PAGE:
For the Joy of Archives: Remembering to enjoy your work

I sat there a little nervous and excited. It had been some time since I’d been in an archive and I was mentally ticking off boxes about the rules, techniques, and unofficial code of conduct. For me an archive has an almost sacred feeling; like a kind of humanist holy of holies. It might be the awe or the possibility of undiscovered knowledge; a sense that it is a connection to other times, minds, and ideas; something transcendental. Or it could just be that it’s filled with really old things and I’m a bit of a nerd.

 

Whatever the reason, I sat at my table, notebook and pencil at the ready, excitedly waiting for the arcgivist and trying to desperately to hide that fact. It’s not quite proper to act like a small child on Christmas morning waiting to receive their first present in an archive. I didn’t have to wait long before the archivist walked over with 4 early 19th century volumes wrapped in well-worn bindings. They were placed gingerly on the table and I was presented with a white pillow to protect and cushion these sacred objects.

 

I couldn’t fully contain myself as I opened the first volume and a rather unprofessional grin crept across my face. I felt a bit like an adventurer and explorer as I began gently searching through these volumes for any word of a specific event that happened in 1784. The only problem was that I kept getting side tracked. There was so much interesting information that I was getting sucked into. Part of my mind trying to justify it by writing notes like: could possibly become separate publication or could potentially relate/ connect to later work. The other half of my brain was desperately trying to get me back on track. There was a nagging voice, going “you don’t have time for this”, “you’re already behind and this won’t help” or the classic “does this really relate to your thesis”. At which point I would get serious, ‘focus’, and get back to ‘work’; my half hidden grin transformed into the look of a tired serious scholar.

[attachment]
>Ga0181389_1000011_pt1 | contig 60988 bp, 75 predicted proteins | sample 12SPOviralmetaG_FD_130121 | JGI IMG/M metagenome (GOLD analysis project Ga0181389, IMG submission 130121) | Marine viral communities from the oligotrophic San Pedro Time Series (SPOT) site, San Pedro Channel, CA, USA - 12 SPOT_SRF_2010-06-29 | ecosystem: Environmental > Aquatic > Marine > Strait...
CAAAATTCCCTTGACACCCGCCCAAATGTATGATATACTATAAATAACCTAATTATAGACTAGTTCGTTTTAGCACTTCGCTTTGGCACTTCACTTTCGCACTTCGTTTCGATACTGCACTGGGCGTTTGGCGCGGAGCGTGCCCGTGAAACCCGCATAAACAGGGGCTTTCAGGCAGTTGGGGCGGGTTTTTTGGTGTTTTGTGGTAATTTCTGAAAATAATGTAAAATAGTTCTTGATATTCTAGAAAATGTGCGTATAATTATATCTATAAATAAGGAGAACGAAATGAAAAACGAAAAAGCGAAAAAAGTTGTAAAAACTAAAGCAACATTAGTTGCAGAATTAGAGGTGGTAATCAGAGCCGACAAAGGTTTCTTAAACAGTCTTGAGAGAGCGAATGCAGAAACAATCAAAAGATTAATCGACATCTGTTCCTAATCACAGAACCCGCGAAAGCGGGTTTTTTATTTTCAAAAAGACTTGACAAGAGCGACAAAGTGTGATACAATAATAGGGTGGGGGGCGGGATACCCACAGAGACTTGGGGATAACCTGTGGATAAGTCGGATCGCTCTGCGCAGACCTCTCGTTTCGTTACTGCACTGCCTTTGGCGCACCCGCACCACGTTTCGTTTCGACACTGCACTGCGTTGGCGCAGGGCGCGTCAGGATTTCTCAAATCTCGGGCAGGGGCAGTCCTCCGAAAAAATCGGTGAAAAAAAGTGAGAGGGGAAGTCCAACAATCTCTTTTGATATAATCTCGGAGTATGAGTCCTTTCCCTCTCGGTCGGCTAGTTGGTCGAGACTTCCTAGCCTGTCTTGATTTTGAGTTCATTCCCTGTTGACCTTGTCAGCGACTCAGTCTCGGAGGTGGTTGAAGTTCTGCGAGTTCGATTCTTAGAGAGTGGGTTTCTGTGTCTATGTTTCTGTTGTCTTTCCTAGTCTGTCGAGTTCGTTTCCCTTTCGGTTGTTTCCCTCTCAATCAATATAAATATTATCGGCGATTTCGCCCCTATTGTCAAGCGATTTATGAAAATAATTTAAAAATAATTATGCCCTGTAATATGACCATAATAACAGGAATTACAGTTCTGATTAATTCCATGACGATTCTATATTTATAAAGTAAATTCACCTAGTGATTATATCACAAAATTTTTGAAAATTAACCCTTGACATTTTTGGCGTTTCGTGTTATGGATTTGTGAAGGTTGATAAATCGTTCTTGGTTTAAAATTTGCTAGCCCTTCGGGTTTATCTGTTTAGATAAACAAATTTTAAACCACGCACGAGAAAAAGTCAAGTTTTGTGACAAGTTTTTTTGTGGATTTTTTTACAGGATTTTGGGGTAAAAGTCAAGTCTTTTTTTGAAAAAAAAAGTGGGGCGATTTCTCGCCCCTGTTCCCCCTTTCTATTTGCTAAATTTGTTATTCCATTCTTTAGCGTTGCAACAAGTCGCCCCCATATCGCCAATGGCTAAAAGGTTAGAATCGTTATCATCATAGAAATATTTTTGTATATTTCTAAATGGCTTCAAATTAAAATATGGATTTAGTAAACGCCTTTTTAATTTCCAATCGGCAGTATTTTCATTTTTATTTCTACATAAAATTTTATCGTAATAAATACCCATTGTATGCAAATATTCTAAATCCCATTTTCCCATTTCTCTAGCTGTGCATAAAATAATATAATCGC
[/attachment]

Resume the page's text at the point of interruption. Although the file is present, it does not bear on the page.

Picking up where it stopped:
At least for me, when academic work becomes too enjoyable I begin to become a wee bit concerned. I think I must not be working fast enough, I’m getting off track, or what I’m doing must not really be work. The classic no pain no gain theory; if it doesn’t hurt, I must not be doing anything productive. At least in the gym, through a number of injuries, I’ve found that sentiment should be taken with a grain of salt. For some reason though it persists in some of my academic work. I think in part something happens when we begin to refer to it as ‘work’; something that says for it to count it should feel a certain way. The more I examine this thought or feeling – I’m not quite sure which to call it – the more I see it robbing me of motivation and fulfilment.

 

In retrospect, I’ve begun to think would it really have been so bad to spend an extra hour or two in the archives? How many hours have I wasted watching Youtube clips working up the motivation to start working because I’m knackered from trying to always rush and be ‘focused’? Beyond that how much more enjoyable would my research be without that nagging voice, like a manager on a factory floor, yelling at me to hurry up. When I look at it that way, spending an extra hour in the archives could have been the most efficient and effective use of my time that day.

 

Granted the reality is that there are real time constraints and physical limitations on the productive hours we have each day, so keeping an eye on the clock isn’t a bad thing. But what I think I’m going to try and do a bit more of is to remember to enjoy my time researching. I think in part that means giving myself the freedom to get a little distracted in the details; to take a moment and be in awe of the history I’m getting to hold in my hands or the ideas that I’m getting to grapple with and critique. To even find the joy again in academic writing, of creating something, shaping and moulding it into something clear, informative, and engaging. I won’t kid myself, I’m sure many of my days will still be characterised by a sheer force of will and there will still be tasks I will despise, but I hope in remembering to enjoy my work, remembering that I actually do really enjoy it, it will make the process healthier and the end product better.

 

We are always seeking new guest bloggers! If you have an idea for a blog post or would like to informally discuss writing for the SGSAH blog please get in touch with David via email at d.peters.2@research.gla.ac.uk or connect with the blog on Twitter

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